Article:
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At GROSSWEBER we practice what we preach. We offer trainings for modern software technologies like Behavior Driven Development, Clean Code and Git. Our staff is fluent in a variety of languages, including English.
I've found an interesting article about the pricing strategy of Starbucks and similar brands. Simply put, they set the prices for their small-amount products like a 200 ml coffee so high that it appears to make sense buying a middle-sized one for a few more cents. Other products of the cheaper category are simply not advertised.
The difficulty is that if some of your products are cheap, you may lose money from customers who would willingly have paid more. So, businesses try to discourage their more lavish customers from trading down by making their cheap products look or sound unattractive, or, in the case of Starbucks, making the cheap product invisible.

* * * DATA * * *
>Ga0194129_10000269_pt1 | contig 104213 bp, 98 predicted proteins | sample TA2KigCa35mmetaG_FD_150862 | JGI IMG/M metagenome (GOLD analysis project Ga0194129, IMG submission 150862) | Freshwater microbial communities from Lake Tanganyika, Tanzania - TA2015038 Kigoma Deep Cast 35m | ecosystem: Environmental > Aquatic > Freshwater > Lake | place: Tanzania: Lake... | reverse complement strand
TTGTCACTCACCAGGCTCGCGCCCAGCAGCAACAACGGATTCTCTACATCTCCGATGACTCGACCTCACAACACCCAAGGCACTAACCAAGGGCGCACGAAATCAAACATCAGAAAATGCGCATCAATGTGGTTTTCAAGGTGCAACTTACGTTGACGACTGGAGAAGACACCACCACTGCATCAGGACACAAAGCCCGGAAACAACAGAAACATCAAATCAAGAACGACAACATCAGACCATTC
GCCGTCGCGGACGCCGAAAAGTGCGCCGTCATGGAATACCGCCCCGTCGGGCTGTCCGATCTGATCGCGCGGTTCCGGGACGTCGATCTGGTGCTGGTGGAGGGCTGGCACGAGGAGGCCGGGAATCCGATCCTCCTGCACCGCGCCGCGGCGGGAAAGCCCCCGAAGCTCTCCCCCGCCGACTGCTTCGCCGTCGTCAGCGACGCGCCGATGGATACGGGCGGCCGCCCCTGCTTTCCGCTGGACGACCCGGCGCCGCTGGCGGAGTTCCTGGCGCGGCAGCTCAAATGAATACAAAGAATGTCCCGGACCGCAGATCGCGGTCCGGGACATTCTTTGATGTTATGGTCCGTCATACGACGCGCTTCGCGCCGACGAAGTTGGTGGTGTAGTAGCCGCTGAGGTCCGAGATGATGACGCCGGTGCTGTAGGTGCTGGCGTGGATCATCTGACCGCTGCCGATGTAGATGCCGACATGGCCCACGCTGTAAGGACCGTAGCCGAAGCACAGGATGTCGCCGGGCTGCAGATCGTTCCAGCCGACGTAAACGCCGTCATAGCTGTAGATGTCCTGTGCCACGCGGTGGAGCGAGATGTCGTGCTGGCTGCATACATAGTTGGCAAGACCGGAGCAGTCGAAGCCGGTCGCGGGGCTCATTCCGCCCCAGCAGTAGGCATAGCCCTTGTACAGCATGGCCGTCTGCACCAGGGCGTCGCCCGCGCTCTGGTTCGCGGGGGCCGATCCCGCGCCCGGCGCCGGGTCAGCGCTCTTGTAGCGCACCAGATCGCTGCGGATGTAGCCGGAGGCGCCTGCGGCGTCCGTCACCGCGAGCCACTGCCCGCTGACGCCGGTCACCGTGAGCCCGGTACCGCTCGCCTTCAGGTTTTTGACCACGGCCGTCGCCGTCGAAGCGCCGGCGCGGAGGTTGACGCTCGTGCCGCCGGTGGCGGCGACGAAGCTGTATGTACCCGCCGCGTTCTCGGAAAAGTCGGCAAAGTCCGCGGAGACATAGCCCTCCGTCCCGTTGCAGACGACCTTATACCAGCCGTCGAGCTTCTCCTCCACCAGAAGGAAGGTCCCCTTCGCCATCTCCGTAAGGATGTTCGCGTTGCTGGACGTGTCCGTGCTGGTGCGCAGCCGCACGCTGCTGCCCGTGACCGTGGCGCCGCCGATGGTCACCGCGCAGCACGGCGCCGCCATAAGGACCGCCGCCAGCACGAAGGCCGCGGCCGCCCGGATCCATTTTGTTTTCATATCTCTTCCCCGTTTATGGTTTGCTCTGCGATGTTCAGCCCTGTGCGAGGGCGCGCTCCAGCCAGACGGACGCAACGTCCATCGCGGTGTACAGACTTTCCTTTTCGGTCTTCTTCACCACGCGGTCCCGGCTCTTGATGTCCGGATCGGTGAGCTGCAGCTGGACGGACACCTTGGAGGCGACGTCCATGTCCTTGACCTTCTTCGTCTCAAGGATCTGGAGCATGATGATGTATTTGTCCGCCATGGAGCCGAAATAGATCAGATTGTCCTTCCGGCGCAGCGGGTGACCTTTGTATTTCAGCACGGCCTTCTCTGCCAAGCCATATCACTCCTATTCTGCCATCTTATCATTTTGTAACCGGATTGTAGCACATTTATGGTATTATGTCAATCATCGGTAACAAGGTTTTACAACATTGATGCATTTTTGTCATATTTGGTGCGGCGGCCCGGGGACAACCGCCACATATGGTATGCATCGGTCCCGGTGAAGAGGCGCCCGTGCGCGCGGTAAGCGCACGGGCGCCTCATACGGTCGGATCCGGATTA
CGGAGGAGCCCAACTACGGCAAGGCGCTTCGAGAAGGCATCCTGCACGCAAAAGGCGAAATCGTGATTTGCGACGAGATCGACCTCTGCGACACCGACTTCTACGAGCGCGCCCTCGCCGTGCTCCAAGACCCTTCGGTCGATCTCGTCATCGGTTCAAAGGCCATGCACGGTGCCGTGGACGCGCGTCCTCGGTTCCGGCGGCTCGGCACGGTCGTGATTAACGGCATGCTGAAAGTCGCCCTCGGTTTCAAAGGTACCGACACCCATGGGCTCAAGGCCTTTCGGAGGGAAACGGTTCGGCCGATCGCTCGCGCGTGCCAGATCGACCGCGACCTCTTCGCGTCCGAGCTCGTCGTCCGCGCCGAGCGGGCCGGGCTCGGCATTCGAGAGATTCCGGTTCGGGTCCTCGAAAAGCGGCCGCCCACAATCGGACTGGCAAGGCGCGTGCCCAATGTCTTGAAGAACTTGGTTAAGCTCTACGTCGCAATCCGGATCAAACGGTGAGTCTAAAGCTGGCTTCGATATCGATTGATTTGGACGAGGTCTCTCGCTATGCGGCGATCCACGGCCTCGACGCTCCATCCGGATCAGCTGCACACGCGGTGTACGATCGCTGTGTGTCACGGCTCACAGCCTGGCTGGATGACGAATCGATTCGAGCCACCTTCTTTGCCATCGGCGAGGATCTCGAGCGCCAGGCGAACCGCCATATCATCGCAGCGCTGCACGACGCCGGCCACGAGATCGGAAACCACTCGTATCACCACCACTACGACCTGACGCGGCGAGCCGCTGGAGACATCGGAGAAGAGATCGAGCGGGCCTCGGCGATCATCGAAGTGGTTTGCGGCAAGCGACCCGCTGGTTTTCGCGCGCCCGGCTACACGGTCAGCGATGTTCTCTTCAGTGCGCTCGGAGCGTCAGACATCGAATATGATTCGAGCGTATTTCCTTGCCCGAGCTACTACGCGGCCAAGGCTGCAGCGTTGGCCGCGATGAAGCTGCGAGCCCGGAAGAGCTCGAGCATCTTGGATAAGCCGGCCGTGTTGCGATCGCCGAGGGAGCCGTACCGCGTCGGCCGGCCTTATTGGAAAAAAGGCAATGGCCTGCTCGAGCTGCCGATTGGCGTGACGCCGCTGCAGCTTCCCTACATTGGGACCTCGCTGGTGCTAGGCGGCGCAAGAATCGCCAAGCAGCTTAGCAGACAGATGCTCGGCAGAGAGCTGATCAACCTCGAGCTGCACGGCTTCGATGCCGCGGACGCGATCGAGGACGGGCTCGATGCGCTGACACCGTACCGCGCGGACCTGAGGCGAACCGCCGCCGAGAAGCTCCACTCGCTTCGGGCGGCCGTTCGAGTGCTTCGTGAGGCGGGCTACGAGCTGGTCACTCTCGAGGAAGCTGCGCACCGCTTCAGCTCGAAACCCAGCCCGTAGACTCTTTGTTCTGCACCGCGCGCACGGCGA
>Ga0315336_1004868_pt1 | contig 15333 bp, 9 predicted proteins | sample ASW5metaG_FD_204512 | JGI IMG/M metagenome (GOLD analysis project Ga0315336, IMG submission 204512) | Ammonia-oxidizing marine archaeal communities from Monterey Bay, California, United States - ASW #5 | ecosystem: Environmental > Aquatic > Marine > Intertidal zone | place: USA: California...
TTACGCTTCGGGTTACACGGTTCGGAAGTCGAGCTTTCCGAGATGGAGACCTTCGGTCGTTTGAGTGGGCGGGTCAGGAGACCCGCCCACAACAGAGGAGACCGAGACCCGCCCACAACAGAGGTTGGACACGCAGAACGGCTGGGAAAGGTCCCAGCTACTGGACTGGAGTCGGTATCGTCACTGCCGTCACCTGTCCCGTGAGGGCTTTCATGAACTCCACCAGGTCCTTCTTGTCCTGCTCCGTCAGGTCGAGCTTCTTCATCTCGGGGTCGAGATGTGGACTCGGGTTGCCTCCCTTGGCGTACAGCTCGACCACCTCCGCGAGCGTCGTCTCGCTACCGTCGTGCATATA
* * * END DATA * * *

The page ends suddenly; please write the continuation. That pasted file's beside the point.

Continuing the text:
The article explains that this pricing strategy is actually not a recent invention:
The practice is hundreds of years old. The French economist Emile Dupuit wrote about the early days of the railways, when third-class carriages were built without roofs, even though roofs were cheap: "What the company is trying to do is prevent the passengers who can pay the second-class fare from traveling third class; it hits the poor, not because it wants to hurt them, but to frighten the rich."
Seems like I've been hit by the marketing guys too, but now I know their evil plans.
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